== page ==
Part of what expats need to understand about moving into the Middle East is that much of the traditions and customs observed in countries such as the Kingdom of Saudi Arabia are heavily defined by its laws based on their religion, Islam – from the food and work practices, to public decency, which deals with dressing up and behaviour in public, among others.
In this article, we will discuss the things which expats need to be reminded of in terms of dressing up, especially in public. Do note, however, that some places tend to be stricter than others when it comes to enforcing these rules. Nevertheless, it pays to know what are allowed and what are not, regardless of where you may be in the country.
What You Need to Know About the Dress Code in Saudi Arabia
Of course, there are separate restrictions for men and women, as with everything else here in Saudi Arabia. So we will take a look at the items allowed for men versus those that are not, as we will do the same for the women.
Men are allowed to wear the following in public:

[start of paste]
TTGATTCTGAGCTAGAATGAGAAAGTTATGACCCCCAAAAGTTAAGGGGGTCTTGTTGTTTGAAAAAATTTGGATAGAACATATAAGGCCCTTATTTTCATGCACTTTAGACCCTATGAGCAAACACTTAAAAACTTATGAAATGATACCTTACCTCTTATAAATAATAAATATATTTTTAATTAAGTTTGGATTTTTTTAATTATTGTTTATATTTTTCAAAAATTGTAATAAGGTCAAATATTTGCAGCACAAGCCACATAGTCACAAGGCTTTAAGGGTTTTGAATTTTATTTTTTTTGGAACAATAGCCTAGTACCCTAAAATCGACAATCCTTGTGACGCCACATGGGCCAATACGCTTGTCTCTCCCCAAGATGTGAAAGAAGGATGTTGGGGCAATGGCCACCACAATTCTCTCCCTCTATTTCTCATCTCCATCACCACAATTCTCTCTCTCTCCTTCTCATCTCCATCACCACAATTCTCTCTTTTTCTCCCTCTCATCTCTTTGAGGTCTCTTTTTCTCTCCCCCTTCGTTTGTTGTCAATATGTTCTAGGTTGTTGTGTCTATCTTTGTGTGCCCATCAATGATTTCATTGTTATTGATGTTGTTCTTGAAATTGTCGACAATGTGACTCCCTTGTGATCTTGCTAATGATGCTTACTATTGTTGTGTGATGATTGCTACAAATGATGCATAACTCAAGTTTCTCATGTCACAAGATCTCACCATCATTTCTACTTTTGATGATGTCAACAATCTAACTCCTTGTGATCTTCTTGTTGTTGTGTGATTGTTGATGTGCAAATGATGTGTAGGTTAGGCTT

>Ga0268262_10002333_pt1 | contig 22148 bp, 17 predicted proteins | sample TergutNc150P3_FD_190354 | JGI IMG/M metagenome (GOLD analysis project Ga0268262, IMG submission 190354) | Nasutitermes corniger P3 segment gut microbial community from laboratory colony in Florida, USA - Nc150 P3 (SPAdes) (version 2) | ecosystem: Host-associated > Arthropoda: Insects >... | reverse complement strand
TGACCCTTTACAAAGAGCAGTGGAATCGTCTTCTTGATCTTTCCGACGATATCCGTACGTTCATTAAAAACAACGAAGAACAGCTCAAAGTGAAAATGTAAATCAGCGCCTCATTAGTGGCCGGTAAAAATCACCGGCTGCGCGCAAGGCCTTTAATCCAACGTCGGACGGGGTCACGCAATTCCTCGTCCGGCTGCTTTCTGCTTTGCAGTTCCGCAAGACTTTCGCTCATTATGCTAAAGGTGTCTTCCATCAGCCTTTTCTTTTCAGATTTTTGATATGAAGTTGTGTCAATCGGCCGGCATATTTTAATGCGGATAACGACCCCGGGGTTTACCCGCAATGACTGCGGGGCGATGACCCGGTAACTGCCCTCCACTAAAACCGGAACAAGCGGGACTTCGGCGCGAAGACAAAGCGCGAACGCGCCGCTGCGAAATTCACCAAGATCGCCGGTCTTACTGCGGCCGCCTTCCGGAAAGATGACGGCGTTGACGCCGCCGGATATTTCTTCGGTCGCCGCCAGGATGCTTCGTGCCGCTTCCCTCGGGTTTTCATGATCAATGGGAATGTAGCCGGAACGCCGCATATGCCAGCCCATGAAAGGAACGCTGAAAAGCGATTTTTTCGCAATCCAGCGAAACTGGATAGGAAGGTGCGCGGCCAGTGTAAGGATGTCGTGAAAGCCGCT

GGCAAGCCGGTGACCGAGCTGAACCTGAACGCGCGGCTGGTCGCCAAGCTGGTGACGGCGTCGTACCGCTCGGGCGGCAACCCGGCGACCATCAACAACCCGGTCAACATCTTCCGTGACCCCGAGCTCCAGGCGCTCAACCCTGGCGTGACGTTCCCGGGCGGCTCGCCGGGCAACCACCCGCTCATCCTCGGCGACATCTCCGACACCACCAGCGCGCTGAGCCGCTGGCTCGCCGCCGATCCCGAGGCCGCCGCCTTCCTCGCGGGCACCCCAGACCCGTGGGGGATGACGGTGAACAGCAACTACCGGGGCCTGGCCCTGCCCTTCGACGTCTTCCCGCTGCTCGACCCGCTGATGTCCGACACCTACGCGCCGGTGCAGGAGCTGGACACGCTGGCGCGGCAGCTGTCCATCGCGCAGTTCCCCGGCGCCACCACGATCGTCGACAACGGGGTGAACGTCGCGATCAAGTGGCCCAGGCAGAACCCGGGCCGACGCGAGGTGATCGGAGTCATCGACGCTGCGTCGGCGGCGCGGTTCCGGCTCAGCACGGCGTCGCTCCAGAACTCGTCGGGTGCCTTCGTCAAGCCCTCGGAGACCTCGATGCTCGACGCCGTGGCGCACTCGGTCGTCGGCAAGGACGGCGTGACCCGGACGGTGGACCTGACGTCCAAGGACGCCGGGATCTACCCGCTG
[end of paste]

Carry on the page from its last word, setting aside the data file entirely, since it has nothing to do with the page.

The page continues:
- Decent and smart clothing that does not reveal the shoulders and legs.
- Office attire typically includes suits and ties (despite the heat!)
Men are NOT allowed to wear these in public:
- Shorts and sleeveless tops, and those with obscene language or messages
- Skinny jeans
- Jewellery other than your wedding ring (if married) and a wrist watch
- Wearing traditional Saudi outfit is not advisable as this may seem bizarre or even offensive behaviour to local Saudis.
Now for the women…
Women are allowed to wear the following in public:
- Decent and smart clothing that covers the wrists, ankles, and chest
- An abaya – a long cloak (usually black) that is put on top of your “regular” clothes; or
- A hijab – which is similar to a headscarf for covering
Women are NOT allowed to wear these in public:
- Tight and ill-fitting (body-hugging) clothing
- See-through or very light fabric
- Heavy make-up; remember… simplicity is the best.
Over the years, there have been many reforms regarding women’s rights and functions in society. Among these include allowing women to drive, to join the army, and assume roles that were traditionally designated only to men. Even the Saudi Crown Prince remarked that abayas “are not necessary” for women. Nevertheless, we want to be as respectful and decent as we can be in society, and to avoid offending others, especially the traditional Saudis.
In summary, the general rule when it comes to dressing up in public (as logic would tell us) is to be as smart and modest as you can when in the Kingdom of Saudi Arabia, or anywhere in the Middle East, for that matter.
Also, note that the correct observance of dress code is monitored by the Matawain (religious police) who are responsible for the enforcement of modest dress code in accordance with Islamic law in the Kingdom.